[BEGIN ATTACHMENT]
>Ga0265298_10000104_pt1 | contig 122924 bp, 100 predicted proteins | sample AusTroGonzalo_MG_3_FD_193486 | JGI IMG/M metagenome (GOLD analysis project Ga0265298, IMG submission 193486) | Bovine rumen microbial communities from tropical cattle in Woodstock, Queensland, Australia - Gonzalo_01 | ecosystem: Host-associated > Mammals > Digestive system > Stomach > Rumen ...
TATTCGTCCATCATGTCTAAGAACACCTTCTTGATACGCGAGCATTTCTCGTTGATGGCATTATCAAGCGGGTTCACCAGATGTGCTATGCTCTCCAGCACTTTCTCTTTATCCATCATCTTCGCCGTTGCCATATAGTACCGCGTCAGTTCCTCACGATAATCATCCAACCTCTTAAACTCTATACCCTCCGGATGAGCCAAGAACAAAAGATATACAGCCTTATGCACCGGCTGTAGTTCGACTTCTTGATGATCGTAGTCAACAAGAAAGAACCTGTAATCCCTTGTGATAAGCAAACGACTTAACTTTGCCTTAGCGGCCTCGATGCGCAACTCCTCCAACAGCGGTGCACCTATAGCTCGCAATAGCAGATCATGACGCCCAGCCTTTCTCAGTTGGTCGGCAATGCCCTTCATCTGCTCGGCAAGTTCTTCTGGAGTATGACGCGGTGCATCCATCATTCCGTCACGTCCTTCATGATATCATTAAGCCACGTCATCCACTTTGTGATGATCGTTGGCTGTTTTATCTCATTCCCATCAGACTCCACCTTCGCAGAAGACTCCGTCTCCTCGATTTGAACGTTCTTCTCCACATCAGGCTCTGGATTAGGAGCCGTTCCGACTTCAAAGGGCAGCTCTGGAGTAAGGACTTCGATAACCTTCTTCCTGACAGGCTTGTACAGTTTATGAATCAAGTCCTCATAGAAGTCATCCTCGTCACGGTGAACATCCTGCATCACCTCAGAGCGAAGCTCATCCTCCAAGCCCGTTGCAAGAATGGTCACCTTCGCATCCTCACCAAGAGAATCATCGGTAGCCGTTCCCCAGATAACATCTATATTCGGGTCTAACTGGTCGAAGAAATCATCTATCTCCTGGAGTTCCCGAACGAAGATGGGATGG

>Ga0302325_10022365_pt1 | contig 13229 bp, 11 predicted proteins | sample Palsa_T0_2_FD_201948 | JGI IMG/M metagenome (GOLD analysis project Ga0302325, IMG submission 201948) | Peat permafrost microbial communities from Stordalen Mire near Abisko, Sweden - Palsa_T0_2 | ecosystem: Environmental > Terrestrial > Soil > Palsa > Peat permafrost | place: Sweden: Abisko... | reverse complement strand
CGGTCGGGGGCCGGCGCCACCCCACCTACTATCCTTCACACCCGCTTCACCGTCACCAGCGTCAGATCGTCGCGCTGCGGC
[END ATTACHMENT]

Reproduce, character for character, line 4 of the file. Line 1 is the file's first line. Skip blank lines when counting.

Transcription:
CGGTCGGGGGCCGGCGCCACCCCACCTACTATCCTTCACACCCGCTTCACCGTCACCAGCGTCAGATCGTCGCGCTGCGGC